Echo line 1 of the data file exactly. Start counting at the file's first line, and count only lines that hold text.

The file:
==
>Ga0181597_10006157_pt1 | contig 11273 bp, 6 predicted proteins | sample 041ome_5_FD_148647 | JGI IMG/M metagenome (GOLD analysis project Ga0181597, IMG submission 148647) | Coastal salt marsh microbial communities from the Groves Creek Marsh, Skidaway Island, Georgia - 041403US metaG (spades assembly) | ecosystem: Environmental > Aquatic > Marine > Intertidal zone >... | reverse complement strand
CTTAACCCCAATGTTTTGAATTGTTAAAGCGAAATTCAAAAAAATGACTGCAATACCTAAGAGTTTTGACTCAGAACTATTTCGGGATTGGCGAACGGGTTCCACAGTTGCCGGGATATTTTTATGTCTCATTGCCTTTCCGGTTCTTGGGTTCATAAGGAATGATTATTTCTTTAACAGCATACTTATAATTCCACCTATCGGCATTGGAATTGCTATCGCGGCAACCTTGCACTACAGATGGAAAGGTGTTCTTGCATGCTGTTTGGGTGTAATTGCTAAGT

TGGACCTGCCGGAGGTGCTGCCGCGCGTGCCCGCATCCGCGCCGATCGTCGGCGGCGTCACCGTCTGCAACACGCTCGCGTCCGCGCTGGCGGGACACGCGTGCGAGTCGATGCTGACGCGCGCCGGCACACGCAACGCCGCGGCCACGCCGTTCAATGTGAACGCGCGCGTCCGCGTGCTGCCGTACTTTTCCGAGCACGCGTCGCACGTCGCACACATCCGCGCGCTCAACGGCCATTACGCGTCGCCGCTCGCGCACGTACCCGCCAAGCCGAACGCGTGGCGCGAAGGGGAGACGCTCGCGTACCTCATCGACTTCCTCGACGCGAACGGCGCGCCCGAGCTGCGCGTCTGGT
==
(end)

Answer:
>Ga0181597_10006157_pt1 | contig 11273 bp, 6 predicted proteins | sample 041ome_5_FD_148647 | JGI IMG/M metagenome (GOLD analysis project Ga0181597, IMG submission 148647) | Coastal salt marsh microbial communities from the Groves Creek Marsh, Skidaway Island, Georgia - 041403US metaG (spades assembly) | ecosystem: Environmental > Aquatic > Marine > Intertidal zone >... | reverse complement strand